Thank you TJMaxx 10

TJ Maxx and Mar-shall’s save my life on a regular basis.  I know that no matter how tight my wallet is, I can find something inexpensive and beautiful there that will satisfy my urge for the beautiful and unique (and the sound shopping bags make when you’ve got more than one of them!)  Without them, I’d be forced to face how broke I really am.  Instead, thanks to them and some other stores that I’ll mention later, I’ve been able to gradually accumulate beautiful accouterments that elevate my humble abode into something better.  Mo better is mo better.

Because Massachusetts is home to the TJX companies, we have the best merchandise of all of the stores in my opinion.  When I go home to St. Louis or visit my daughter in Charlotte – I shop at their Mar-shall’s and TJ Maxx stores, but they don’t hold a candle to those in Boston.  And we are unsurpassed in having two locations (that I know of – there might be more) where both stores are in the same location, i.e. Downtown Crossing and Natick.

In the past couple of years, I’ve reduced my visits to these stores to about three or four times a year.  I know I’m not doing my part for the economy but I’m on a mission to pay down bills and, in order to do that, I have to resist temptation.  Like a dieter fantasizing about forbidden cake, I have visions of shopping visits past dancing in my head.  I remember one marathon with a friend where we hit six Marshall’s in the same day!  Mmmmm!  What a memory.  OK, let me bring myself back.

I’ve learned not to go shopping with my husband.  He heads straight to the men’s section and after ten minutes is ready to go.  In ten minutes, I’m just getting warmed up.  I circle through the entire store – most often heading to the Home section first.  then it’s Lingerie, Women’s the jewelry counter, the Men’s section and now that I have a grand – the Infant/Toddler’s section.  I also go to the small section of lotions to hunt for the very special soap and lotion that they sometimes have.  I buy every single jar and bar that I can because I could not afford them otherwise.  I would tell you the name, but I shared it with my daughter and a friend and now they are competitors in scooping them up.

I love Building 19 for the hunt and messiness. You never know what you might find, something for the home, the garden, or something to wear.  I can always count on finding greeting cards at half price, cookbooks and fiction, and Portuguese sweetbread.

Prowling Craig’s List for furniture is a recent habit.  I’ve bought a few things for my home that were incredibly affordable and quite well-made; they all came from “tony” zip codes.  I’ve also had a few things get away.  I’m determined to find a chaise lougue (I love the French spelling & pronunciation of that word) and some other furniture there, eventually…when the digits are better.  Meanwhile, prowling CL satisfies the same urges that catalog shopping has in the past.

I used to love Quincy Bargain Center (I still  have 3 burl-wood parsons tables from there), Value Village in West Roxbury (just gave a friend’s daughter furniture from there), and another store whose name I can’t remember.  Quincy Bargain Center, the Carter Factory Outlet and Decelle’s in West Roxbury allowed me to dress my kids well on a strict budget back-in-the-day.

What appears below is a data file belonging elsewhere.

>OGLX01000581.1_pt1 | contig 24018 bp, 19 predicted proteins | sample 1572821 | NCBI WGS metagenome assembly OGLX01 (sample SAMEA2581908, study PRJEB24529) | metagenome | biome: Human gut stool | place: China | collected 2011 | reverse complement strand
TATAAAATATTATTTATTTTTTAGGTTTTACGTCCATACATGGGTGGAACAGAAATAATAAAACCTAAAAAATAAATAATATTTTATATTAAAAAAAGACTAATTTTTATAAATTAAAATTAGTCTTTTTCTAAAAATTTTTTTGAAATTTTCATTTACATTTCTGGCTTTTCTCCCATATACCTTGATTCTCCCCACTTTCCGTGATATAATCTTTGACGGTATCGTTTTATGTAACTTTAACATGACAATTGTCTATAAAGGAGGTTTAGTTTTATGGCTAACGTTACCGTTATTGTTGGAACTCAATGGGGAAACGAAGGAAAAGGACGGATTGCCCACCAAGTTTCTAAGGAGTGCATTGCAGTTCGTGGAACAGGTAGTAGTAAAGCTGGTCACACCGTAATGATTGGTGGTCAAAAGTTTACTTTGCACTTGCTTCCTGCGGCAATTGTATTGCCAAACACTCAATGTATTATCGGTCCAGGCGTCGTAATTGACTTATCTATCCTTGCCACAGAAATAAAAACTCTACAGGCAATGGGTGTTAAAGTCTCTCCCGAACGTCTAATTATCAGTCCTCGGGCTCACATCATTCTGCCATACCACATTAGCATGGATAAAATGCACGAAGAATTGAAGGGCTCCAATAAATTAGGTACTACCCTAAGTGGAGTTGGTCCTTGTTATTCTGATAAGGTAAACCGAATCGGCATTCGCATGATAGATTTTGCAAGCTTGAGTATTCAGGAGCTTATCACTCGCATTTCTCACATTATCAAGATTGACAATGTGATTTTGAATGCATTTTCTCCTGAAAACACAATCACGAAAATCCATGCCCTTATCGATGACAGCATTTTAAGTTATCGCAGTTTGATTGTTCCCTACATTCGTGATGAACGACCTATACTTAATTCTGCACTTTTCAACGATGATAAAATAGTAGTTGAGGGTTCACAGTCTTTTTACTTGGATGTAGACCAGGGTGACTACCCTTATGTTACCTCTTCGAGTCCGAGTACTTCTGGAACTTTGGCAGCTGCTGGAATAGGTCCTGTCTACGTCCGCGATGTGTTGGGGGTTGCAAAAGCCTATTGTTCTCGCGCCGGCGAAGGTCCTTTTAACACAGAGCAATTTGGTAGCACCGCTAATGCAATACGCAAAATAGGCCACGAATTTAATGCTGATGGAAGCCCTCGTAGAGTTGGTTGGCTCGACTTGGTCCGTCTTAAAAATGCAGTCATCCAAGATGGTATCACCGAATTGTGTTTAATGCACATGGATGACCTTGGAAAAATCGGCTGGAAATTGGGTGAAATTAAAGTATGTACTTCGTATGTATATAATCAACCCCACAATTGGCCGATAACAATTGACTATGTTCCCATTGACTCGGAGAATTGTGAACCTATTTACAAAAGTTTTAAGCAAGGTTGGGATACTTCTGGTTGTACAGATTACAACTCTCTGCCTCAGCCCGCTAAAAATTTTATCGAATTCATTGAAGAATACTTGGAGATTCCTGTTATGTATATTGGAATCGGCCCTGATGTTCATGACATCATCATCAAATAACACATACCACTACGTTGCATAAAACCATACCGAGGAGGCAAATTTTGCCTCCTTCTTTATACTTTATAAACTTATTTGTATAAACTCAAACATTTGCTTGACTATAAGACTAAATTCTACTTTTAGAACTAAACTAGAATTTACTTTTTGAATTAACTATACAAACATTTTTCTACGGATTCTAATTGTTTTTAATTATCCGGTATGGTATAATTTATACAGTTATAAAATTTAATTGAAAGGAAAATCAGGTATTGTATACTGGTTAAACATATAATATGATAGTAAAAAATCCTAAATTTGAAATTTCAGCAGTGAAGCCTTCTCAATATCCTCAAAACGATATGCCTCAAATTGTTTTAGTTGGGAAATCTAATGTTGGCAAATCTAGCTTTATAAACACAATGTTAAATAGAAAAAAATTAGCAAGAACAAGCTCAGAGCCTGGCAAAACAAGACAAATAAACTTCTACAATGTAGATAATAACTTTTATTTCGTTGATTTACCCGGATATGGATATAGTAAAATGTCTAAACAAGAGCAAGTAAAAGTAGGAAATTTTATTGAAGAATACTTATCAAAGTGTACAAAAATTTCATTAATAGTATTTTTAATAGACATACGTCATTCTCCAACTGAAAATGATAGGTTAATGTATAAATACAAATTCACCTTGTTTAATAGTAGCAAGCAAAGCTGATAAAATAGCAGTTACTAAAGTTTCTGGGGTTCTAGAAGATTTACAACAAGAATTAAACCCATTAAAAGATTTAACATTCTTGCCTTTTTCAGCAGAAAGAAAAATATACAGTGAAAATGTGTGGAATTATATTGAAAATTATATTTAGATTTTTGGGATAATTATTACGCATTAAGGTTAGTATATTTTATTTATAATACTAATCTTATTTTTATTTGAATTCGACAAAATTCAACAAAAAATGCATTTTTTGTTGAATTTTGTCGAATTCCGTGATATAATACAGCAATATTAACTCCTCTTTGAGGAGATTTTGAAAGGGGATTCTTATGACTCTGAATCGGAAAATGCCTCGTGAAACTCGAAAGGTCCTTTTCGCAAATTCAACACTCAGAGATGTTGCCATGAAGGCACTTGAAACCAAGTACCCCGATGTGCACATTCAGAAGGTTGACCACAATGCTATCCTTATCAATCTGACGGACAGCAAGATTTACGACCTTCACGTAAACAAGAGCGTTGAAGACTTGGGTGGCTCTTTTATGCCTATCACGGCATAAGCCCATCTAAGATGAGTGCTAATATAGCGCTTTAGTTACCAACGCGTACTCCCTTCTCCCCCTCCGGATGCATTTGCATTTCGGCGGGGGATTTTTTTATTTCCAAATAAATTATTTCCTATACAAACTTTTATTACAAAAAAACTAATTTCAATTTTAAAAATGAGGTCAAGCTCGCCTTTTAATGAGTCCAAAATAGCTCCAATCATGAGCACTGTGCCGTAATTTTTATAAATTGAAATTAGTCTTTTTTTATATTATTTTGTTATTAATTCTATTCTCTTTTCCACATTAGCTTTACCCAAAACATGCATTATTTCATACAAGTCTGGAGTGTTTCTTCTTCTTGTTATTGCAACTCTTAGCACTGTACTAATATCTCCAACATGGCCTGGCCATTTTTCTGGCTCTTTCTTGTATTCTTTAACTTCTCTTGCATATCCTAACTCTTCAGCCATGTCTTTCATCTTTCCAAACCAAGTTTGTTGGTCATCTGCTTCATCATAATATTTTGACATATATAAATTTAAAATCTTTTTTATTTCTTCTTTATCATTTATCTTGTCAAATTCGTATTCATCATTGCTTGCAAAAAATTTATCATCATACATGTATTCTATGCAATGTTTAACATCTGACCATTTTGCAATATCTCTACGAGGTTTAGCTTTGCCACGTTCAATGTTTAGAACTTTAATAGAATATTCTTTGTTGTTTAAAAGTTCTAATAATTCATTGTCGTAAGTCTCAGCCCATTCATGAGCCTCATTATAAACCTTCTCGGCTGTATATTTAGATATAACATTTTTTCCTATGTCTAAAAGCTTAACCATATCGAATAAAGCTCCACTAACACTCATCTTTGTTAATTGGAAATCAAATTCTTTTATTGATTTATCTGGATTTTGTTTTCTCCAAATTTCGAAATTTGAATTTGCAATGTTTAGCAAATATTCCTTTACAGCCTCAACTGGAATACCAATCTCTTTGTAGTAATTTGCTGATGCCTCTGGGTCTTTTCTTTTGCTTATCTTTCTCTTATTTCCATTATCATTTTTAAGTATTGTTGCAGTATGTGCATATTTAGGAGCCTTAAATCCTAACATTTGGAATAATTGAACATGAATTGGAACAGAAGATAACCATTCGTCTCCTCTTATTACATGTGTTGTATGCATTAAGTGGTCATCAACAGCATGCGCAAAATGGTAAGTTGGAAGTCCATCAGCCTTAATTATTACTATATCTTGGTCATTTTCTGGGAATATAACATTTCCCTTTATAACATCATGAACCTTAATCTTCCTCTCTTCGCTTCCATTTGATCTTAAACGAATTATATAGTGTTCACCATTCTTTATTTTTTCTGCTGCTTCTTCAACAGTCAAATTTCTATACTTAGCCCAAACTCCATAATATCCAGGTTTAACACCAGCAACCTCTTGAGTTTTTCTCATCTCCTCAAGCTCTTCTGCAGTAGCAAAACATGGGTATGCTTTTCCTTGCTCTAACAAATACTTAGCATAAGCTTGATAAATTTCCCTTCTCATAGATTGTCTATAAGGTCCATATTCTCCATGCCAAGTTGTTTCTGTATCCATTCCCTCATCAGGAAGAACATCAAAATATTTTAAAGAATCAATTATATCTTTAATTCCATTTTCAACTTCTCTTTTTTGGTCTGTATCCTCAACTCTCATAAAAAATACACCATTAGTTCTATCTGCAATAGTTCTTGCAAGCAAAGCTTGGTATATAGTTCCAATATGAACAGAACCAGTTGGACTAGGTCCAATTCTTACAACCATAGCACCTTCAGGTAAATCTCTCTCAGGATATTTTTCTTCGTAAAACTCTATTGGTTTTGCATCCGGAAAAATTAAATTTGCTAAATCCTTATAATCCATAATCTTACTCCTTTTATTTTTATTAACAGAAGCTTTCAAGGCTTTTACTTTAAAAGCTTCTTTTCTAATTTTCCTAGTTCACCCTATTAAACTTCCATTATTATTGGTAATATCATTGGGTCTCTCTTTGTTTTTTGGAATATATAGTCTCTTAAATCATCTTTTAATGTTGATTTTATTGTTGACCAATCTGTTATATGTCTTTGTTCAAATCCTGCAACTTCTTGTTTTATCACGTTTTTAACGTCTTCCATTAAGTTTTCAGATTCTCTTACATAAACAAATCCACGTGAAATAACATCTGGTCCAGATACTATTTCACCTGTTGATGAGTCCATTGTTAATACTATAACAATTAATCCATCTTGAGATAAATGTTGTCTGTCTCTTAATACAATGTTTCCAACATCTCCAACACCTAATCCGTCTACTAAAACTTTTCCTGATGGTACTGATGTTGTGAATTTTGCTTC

I miss Filene’s Basement – the Boylston Street store doesn’t hold a candle to the old location downtown.  It’ll be back in two years the media promises.  I hope so.

Most of the thrift stores and resale shops that I really liked are no longer around.  There used to be a great one on Centre Street in JP – I think it was the thrift shop for Beth Israel Hospital. The Hadassah store in Brighton used to have exquisitely unique pieces from upscale homes very reasonably.

Hat’s off to the discount retailers that are truly discount and not just purveyors of cheaply made stuff.  Without you, my lair would be bare, and that would make me unfulfilled.  A great bargain every now and then, keeps this woman going.

About Candelaria Silva

Candelaria Silva-Collins is a marketing, community outreach and programming consultant; writer; and trainer/facilitator who lives in Boston, Massachusetts. She has designed and facilitated workshops on a wide variety of topics including communication, facilitation, job search skills, team building, and parenting issues. She currently coordinates the Community Membership Program of the Huntington Theatre Company. Her work as Director of ACT Roxbury was profiled in several publications, including The Creative Communities Builders Handbook. Candelaria’s children’s stories, short stories, essays and reviews have been published in local and national publications and she is an active blogger. Her publications include the booklets, Handling Rejection; Pushing through Shyness: Networking Tips when You’re Shy, Slow to Warm Up or Just don’t Feel you Belong; and Real Questions about Sex & Relationships for Teens: A Discussion Guide for Parents. She has served on the boards of Goddard College, Wheelock Family Theatre, Boston Foundation for Architecture, and Discover Roxbury. She is currently Chair, Designators of the Henderson Foundation.

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